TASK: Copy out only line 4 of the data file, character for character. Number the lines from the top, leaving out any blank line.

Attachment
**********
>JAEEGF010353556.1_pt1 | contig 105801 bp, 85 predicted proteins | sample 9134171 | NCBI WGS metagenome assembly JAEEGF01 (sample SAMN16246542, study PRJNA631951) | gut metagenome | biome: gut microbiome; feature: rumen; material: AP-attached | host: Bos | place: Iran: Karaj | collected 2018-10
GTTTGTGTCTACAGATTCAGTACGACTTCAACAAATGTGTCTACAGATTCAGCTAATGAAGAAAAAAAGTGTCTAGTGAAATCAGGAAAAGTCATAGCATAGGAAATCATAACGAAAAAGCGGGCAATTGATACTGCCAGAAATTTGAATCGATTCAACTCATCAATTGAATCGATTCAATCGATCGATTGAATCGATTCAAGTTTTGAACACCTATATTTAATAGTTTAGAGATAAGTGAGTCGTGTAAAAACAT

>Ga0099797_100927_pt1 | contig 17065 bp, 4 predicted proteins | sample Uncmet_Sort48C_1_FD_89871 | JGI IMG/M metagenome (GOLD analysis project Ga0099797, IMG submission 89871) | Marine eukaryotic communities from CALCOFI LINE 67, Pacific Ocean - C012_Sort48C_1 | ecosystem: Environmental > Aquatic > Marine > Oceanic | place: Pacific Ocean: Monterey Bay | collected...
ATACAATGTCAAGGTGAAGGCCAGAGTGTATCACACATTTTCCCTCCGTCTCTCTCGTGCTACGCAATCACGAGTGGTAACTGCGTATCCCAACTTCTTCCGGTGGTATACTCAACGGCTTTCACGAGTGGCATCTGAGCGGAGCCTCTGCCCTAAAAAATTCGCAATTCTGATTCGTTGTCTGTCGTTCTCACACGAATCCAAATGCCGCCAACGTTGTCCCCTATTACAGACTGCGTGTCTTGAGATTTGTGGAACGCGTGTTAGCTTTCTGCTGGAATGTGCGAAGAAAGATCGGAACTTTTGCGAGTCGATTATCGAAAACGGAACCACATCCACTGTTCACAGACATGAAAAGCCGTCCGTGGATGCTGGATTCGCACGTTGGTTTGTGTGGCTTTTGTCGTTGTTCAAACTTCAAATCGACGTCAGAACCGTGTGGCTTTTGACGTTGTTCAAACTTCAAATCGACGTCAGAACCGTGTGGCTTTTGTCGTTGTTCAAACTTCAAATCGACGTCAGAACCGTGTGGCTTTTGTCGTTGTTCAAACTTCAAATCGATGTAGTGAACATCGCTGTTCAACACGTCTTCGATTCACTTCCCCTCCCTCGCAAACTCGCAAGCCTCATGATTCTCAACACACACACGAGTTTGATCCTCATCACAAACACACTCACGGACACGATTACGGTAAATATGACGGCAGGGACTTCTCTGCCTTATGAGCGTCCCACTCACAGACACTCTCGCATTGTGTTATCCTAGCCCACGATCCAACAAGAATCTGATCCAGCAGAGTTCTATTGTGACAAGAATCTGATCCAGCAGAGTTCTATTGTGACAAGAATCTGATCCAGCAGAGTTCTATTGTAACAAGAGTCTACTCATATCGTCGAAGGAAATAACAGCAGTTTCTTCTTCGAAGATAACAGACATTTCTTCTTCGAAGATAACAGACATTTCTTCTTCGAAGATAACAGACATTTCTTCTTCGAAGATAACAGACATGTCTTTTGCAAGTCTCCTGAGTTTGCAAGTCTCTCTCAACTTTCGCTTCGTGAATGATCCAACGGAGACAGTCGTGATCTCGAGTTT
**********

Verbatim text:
ATACAATGTCAAGGTGAAGGCCAGAGTGTATCACACATTTTCCCTCCGTCTCTCTCGTGCTACGCAATCACGAGTGGTAACTGCGTATCCCAACTTCTTCCGGTGGTATACTCAACGGCTTTCACGAGTGGCATCTGAGCGGAGCCTCTGCCCTAAAAAATTCGCAATTCTGATTCGTTGTCTGTCGTTCTCACACGAATCCAAATGCCGCCAACGTTGTCCCCTATTACAGACTGCGTGTCTTGAGATTTGTGGAACGCGTGTTAGCTTTCTGCTGGAATGTGCGAAGAAAGATCGGAACTTTTGCGAGTCGATTATCGAAAACGGAACCACATCCACTGTTCACAGACATGAAAAGCCGTCCGTGGATGCTGGATTCGCACGTTGGTTTGTGTGGCTTTTGTCGTTGTTCAAACTTCAAATCGACGTCAGAACCGTGTGGCTTTTGACGTTGTTCAAACTTCAAATCGACGTCAGAACCGTGTGGCTTTTGTCGTTGTTCAAACTTCAAATCGACGTCAGAACCGTGTGGCTTTTGTCGTTGTTCAAACTTCAAATCGATGTAGTGAACATCGCTGTTCAACACGTCTTCGATTCACTTCCCCTCCCTCGCAAACTCGCAAGCCTCATGATTCTCAACACACACACGAGTTTGATCCTCATCACAAACACACTCACGGACACGATTACGGTAAATATGACGGCAGGGACTTCTCTGCCTTATGAGCGTCCCACTCACAGACACTCTCGCATTGTGTTATCCTAGCCCACGATCCAACAAGAATCTGATCCAGCAGAGTTCTATTGTGACAAGAATCTGATCCAGCAGAGTTCTATTGTGACAAGAATCTGATCCAGCAGAGTTCTATTGTAACAAGAGTCTACTCATATCGTCGAAGGAAATAACAGCAGTTTCTTCTTCGAAGATAACAGACATTTCTTCTTCGAAGATAACAGACATTTCTTCTTCGAAGATAACAGACATTTCTTCTTCGAAGATAACAGACATGTCTTTTGCAAGTCTCCTGAGTTTGCAAGTCTCTCTCAACTTTCGCTTCGTGAATGATCCAACGGAGACAGTCGTGATCTCGAGTTT